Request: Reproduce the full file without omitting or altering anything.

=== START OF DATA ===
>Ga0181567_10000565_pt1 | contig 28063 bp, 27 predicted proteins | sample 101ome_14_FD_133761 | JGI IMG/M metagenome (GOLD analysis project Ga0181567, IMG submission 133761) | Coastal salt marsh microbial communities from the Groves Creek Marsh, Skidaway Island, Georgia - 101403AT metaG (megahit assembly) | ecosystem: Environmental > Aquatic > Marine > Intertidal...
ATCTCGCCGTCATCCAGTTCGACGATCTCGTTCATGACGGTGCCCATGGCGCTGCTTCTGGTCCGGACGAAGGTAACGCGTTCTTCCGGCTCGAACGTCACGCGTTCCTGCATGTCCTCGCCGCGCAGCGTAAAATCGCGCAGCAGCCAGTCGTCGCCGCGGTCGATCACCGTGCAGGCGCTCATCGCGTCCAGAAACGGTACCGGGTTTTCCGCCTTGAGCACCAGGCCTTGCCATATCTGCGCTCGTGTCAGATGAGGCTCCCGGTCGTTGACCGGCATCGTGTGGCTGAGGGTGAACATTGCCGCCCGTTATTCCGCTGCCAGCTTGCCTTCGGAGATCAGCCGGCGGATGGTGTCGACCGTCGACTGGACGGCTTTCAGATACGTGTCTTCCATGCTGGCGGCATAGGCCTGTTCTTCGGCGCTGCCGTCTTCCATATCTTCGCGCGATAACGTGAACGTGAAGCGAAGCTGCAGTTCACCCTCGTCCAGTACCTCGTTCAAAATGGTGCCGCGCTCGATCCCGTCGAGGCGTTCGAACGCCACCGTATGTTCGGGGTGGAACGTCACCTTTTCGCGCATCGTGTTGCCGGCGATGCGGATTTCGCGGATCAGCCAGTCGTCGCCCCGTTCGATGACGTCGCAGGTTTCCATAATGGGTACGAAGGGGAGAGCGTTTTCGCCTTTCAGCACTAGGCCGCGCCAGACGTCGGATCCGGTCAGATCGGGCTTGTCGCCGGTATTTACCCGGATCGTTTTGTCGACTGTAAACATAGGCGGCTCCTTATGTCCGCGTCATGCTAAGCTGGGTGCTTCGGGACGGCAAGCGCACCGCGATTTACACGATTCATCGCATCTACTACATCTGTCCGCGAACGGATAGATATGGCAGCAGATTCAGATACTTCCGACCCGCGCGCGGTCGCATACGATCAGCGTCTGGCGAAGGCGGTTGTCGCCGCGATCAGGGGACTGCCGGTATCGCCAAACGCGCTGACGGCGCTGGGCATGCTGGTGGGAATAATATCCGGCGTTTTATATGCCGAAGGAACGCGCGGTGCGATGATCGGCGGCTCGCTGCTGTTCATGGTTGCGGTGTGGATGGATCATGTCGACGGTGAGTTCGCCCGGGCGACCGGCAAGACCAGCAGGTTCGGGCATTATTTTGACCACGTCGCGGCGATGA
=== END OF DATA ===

>Ga0181567_10000565_pt1 | contig 28063 bp, 27 predicted proteins | sample 101ome_14_FD_133761 | JGI IMG/M metagenome (GOLD analysis project Ga0181567, IMG submission 133761) | Coastal salt marsh microbial communities from the Groves Creek Marsh, Skidaway Island, Georgia - 101403AT metaG (megahit assembly) | ecosystem: Environmental > Aquatic > Marine > Intertidal...
ATCTCGCCGTCATCCAGTTCGACGATCTCGTTCATGACGGTGCCCATGGCGCTGCTTCTGGTCCGGACGAAGGTAACGCGTTCTTCCGGCTCGAACGTCACGCGTTCCTGCATGTCCTCGCCGCGCAGCGTAAAATCGCGCAGCAGCCAGTCGTCGCCGCGGTCGATCACCGTGCAGGCGCTCATCGCGTCCAGAAACGGTACCGGGTTTTCCGCCTTGAGCACCAGGCCTTGCCATATCTGCGCTCGTGTCAGATGAGGCTCCCGGTCGTTGACCGGCATCGTGTGGCTGAGGGTGAACATTGCCGCCCGTTATTCCGCTGCCAGCTTGCCTTCGGAGATCAGCCGGCGGATGGTGTCGACCGTCGACTGGACGGCTTTCAGATACGTGTCTTCCATGCTGGCGGCATAGGCCTGTTCTTCGGCGCTGCCGTCTTCCATATCTTCGCGCGATAACGTGAACGTGAAGCGAAGCTGCAGTTCACCCTCGTCCAGTACCTCGTTCAAAATGGTGCCGCGCTCGATCCCGTCGAGGCGTTCGAACGCCACCGTATGTTCGGGGTGGAACGTCACCTTTTCGCGCATCGTGTTGCCGGCGATGCGGATTTCGCGGATCAGCCAGTCGTCGCCCCGTTCGATGACGTCGCAGGTTTCCATAATGGGTACGAAGGGGAGAGCGTTTTCGCCTTTCAGCACTAGGCCGCGCCAGACGTCGGATCCGGTCAGATCGGGCTTGTCGCCGGTATTTACCCGGATCGTTTTGTCGACTGTAAACATAGGCGGCTCCTTATGTCCGCGTCATGCTAAGCTGGGTGCTTCGGGACGGCAAGCGCACCGCGATTTACACGATTCATCGCATCTACTACATCTGTCCGCGAACGGATAGATATGGCAGCAGATTCAGATACTTCCGACCCGCGCGCGGTCGCATACGATCAGCGTCTGGCGAAGGCGGTTGTCGCCGCGATCAGGGGACTGCCGGTATCGCCAAACGCGCTGACGGCGCTGGGCATGCTGGTGGGAATAATATCCGGCGTTTTATATGCCGAAGGAACGCGCGGTGCGATGATCGGCGGCTCGCTGCTGTTCATGGTTGCGGTGTGGATGGATCATGTCGACGGTGAGTTCGCCCGGGCGACCGGCAAGACCAGCAGGTTCGGGCATTATTTTGACCACGTCGCGGCGATGA